OPUS paypload

  • 1
  • Question
  • Updated 3 years ago
How do I start an Opus stream using TCP commands?

I have tried

stream create opus

remote_audio rx_on 1

"remote_audio rx_on 1" mutes lineout and headphone, but no stream is created

Any help on how to start the stream.  Since I do not use the API, how do I tell the radio to start the stream?

Regards,

William
Photo of William Hemmingsen

William Hemmingsen

  • 573 Posts
  • 278 Reply Likes

Posted 3 years ago

  • 1
Photo of Ed.G

Ed.G, Software Engineer

  • 88 Posts
  • 20 Reply Likes
If you have specified that your client is the GUI client via the command "client gui" then when you send the UDP port command "client udpport <port>" it automatically creates an OpusStream for that client so you should receive something along the lines of:

S61EF7B6A|opus_stream 0x4A000000 ip=192.168.22.226 port=4993 opus_rx_stream_stopped=0 rx_on=1 tx_on=0 


Then when you enable remote audio with "remote_audio rx_on 1" the data begins streaming over UDP using the SL_VITA_OPUS_CLASS = 0x8005 for the PacketClassCode and the stream ID supplied in the status message.
Photo of William Hemmingsen

William Hemmingsen

  • 573 Posts
  • 278 Reply Likes
Brilliant Ed.  That worked!  Thanks a ton!  Now receiving class 8005 packets.



William
Photo of William Hemmingsen

William Hemmingsen

  • 573 Posts
  • 278 Reply Likes
New question.

What is the sample rate?

Also when setting client udpport to say 4994, does that send all data to that port, including metering, waterfall etc?

Thanks!

William
Photo of Phil - N4MT

Phil - N4MT

  • 4 Posts
  • 1 Reply Like
The radio sends 2 channels at 24kHz at 10 ms duration in each packet. You will decode 240 samples per packet and that is the max frame size you pass to the decoder. (Note: the decoded data is interlaced, in case you need to de-interlace it to play it.)
Photo of William Hemmingsen

William Hemmingsen

  • 573 Posts
  • 278 Reply Likes
Isnt this the specs for DAX?
Photo of William Hemmingsen

William Hemmingsen

  • 573 Posts
  • 278 Reply Likes
The packets I'm seeing for class 0x8005 in wireshark are only 138bytes. 18 bytes for Ethernet, 28 bytes for IP/UDP headers + 28 bytes for VRT header leaves only 64 bytes for payload.  Is this correct?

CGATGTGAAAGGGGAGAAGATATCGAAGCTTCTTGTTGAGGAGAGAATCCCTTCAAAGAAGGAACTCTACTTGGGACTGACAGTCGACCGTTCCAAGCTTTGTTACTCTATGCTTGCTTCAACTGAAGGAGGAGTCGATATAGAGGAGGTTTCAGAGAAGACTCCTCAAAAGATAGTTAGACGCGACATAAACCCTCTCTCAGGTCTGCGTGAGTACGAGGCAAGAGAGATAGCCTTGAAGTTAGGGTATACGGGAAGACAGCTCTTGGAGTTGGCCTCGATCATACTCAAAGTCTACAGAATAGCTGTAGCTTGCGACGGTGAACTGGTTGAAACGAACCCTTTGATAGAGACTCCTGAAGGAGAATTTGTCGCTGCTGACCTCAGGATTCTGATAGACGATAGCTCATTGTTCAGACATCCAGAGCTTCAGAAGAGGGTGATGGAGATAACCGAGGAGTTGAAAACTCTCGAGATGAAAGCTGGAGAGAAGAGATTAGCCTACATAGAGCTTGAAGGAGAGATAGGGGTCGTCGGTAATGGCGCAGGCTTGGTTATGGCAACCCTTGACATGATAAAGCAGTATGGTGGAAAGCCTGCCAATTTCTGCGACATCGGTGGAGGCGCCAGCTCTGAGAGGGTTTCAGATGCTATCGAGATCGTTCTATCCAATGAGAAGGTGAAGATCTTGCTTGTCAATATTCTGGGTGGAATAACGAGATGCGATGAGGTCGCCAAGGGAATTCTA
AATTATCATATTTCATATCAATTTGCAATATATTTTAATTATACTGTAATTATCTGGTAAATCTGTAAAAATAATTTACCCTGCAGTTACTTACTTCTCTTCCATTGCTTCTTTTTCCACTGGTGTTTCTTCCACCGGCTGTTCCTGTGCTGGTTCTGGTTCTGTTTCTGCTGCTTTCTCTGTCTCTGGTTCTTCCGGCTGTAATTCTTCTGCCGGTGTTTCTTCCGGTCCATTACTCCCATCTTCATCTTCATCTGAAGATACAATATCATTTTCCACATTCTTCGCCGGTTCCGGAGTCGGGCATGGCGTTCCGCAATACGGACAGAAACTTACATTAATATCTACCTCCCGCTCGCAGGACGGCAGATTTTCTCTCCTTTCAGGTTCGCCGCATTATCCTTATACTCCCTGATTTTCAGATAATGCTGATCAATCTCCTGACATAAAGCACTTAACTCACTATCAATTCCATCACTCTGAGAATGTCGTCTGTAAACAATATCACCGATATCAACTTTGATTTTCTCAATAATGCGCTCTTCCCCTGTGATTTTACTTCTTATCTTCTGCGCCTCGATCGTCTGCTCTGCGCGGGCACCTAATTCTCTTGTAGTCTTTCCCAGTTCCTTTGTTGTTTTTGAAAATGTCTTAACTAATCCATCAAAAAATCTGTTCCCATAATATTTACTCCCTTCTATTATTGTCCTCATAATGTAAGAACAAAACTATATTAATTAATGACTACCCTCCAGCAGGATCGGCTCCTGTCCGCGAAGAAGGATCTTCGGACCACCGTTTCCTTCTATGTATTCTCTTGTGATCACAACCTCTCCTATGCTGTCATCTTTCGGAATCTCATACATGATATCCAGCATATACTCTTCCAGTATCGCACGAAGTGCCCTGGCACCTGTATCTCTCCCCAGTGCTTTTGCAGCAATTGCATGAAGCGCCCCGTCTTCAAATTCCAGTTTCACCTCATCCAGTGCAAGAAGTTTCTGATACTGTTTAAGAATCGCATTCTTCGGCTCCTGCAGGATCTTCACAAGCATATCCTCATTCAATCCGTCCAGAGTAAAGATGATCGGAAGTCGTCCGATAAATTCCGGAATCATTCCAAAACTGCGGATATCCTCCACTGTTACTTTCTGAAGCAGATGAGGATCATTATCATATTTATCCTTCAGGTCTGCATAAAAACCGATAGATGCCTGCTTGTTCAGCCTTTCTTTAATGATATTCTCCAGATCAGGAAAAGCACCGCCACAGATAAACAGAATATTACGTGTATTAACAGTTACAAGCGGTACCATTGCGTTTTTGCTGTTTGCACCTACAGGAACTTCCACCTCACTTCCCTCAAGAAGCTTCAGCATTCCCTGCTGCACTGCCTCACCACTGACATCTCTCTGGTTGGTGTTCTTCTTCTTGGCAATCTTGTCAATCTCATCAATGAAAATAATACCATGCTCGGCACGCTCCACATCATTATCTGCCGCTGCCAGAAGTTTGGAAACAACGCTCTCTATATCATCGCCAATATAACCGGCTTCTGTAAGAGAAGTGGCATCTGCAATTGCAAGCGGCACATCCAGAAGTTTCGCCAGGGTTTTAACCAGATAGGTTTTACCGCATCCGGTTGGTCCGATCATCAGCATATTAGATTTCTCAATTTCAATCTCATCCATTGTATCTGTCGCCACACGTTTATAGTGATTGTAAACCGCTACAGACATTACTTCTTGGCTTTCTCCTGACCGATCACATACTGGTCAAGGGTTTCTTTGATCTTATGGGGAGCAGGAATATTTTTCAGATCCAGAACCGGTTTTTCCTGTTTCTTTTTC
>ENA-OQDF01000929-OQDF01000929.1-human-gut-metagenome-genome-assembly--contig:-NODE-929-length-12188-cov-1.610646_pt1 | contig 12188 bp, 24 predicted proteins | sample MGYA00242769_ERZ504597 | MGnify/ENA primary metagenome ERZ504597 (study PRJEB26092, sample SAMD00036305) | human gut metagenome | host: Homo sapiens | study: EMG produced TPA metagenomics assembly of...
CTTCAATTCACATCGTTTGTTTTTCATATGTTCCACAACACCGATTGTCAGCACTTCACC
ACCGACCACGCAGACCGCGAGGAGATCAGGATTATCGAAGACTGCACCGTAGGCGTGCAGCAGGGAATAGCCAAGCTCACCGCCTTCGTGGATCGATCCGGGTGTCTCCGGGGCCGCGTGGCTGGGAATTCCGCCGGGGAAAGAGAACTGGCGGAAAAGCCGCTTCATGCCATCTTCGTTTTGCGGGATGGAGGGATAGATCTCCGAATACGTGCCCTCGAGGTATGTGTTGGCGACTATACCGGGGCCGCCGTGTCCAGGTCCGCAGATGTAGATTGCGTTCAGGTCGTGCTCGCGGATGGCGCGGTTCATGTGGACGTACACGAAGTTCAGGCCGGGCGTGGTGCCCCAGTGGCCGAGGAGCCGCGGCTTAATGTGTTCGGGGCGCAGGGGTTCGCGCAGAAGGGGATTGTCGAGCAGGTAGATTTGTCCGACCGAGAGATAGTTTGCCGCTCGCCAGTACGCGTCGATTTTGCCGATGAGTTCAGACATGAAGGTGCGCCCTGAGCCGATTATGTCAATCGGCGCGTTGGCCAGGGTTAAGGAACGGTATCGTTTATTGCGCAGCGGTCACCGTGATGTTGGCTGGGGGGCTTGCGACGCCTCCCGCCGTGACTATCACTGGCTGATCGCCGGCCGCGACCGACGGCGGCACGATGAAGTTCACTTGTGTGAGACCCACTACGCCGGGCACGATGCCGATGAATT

Photo of Phil - N4MT

Phil - N4MT

  • 4 Posts
  • 1 Reply Like
Yes, sounds right, but packets will be varying lengths since the data will compress to a different amount.
samples: 240 bytes: 69 packet_count: 0 
samples: 240 bytes: 63 packet_count: 1 
samples: 240 bytes: 80 packet_count: 2 
samples: 240 bytes: 67 packet_count: 3 
samples: 240 bytes: 64 packet_count: 4 
samples: 240 bytes: 64 packet_count: 5 

Photo of William Hemmingsen

William Hemmingsen

  • 573 Posts
  • 278 Reply Likes
Thanks Phil!
Photo of William Hemmingsen

William Hemmingsen

  • 573 Posts
  • 278 Reply Likes
I'm still not 100% sure on the OPUS packets.  I have studied the API files and really don't understand what is happening with these packets.  What I did get from the API was that the payload is packetdata-28 bytes.  So in this example packet we have:

38:dc:00:17: Header
4a:00:00:00: Stream ID
00:00:1c:2d: OUI
53:4c:80:05: Class ID
00:00:00:00: unused
00:00:00:00: unused
00:00:00:00: unused

d4:04:63:76: Payload (this is variable length)
8d:74:63:15:
12:c5:b7:d6:
19:ea:68:de:
ed:b9:6d:9f:
2c:e9:4a:3b:
54:df:d8:9e:
d0:23:63:e4:
c3:0f:64:fc:
ee:12:c3:84:
92:37:7d:82:
e0:72:3a:60:
13:51:81:31:
bb:e8:56:39:
38:0d:99:e6:
cf:0f:c3:0f:e8

So, I'm attempting to send the payload directly to a OPUS decoder, but it does not like the format.  So what is the format of the payload?  What do I need to do with this data before it is sent to decoder.  Is there information I need to extract from this payload in order to decode it?

Can one of the flex engineers give me a high level breakdown of how OPUS packets are formatted?

Sorry for all the questions, but I do not follow C# well.

Regards,

William
Photo of Steve - N5AC

Steve - N5AC, VP Engineering / CTO

  • 1030 Posts
  • 999 Reply Likes
Phil who has been responding to you has implemented Opus also William.  I do not know the details on the Opus data stream directly -- we simply encapsulate the data from Opus and provide it to the codec (Opus).  You shouldn't need to understand the format either.  If Opus doesn't like what you are sending, you should look at how you're packaging the data.  For example, if you take individual bytes out of the data we provide and then store them in an integer array and pass to Opus, it's likely to barf.  You should match the data type in the call you're making to Opus and avoid data conversion in the process.
Photo of William Hemmingsen

William Hemmingsen

  • 573 Posts
  • 278 Reply Likes
Steve, I'm passing a straight byte array to the codec.  I am only stripping off the first 28 bytes of header, stream ID, etc. 

Its highly possible that there is an issue with my codec implementation or the codec itself.

This is a very new codec for android, and its possible it might not function correctly on my device.  I will look more into my code, since you have now confirmed that I just need to pass the payload directly to the codec.

Thanks,

William
Photo of Ed.G

Ed.G, Software Engineer

  • 88 Posts
  • 20 Reply Likes
Another thing to check is that you are using the float decode function of Opus since it has both an integer decode and a float decode. In FlexLib we use an Opus library whose default is the integer version which is called "DecodePacket" but we use "DecodePacketFloat".